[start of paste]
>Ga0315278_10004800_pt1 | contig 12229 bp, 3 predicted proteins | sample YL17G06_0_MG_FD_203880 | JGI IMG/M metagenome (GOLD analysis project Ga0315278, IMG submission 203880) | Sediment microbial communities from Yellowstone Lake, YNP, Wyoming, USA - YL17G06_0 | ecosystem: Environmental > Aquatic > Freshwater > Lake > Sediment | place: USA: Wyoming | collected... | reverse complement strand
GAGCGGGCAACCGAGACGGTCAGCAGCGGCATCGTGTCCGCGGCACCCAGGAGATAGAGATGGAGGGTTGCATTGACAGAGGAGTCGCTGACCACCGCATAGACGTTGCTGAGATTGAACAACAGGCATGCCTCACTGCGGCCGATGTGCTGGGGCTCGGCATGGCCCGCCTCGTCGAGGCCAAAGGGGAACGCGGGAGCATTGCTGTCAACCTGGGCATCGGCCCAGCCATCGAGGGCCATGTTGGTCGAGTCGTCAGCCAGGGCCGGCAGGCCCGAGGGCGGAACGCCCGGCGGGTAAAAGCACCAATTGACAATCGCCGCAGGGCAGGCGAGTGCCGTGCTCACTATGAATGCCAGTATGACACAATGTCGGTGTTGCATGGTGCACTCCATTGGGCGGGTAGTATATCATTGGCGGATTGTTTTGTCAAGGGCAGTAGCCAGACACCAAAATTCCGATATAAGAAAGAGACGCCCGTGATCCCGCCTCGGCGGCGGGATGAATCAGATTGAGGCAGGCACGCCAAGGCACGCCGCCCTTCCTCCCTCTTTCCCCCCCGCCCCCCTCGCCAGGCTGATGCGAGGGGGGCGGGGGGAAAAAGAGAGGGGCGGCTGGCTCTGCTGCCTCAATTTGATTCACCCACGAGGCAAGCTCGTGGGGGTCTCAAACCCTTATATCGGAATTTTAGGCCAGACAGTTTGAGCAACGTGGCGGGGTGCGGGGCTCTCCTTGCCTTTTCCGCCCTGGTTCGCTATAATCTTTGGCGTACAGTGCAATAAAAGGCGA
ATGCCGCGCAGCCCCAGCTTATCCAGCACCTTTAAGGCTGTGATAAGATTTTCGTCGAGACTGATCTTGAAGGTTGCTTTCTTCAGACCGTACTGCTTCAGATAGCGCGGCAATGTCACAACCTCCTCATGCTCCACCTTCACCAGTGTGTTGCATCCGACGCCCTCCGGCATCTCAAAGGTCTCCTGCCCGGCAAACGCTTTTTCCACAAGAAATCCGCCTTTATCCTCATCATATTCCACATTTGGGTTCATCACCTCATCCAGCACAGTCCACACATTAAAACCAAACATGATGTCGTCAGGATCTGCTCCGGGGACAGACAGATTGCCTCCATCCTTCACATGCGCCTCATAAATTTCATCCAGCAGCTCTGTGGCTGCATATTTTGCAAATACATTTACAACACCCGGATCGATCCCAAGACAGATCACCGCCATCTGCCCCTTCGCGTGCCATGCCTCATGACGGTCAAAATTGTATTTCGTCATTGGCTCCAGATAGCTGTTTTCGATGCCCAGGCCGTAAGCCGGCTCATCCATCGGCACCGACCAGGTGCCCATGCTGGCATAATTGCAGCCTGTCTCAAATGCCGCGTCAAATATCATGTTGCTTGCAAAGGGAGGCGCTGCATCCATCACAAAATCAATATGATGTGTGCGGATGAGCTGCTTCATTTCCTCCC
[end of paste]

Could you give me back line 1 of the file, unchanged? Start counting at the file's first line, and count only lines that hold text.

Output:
>Ga0315278_10004800_pt1 | contig 12229 bp, 3 predicted proteins | sample YL17G06_0_MG_FD_203880 | JGI IMG/M metagenome (GOLD analysis project Ga0315278, IMG submission 203880) | Sediment microbial communities from Yellowstone Lake, YNP, Wyoming, USA - YL17G06_0 | ecosystem: Environmental > Aquatic > Freshwater > Lake > Sediment | place: USA: Wyoming | collected... | reverse complement strand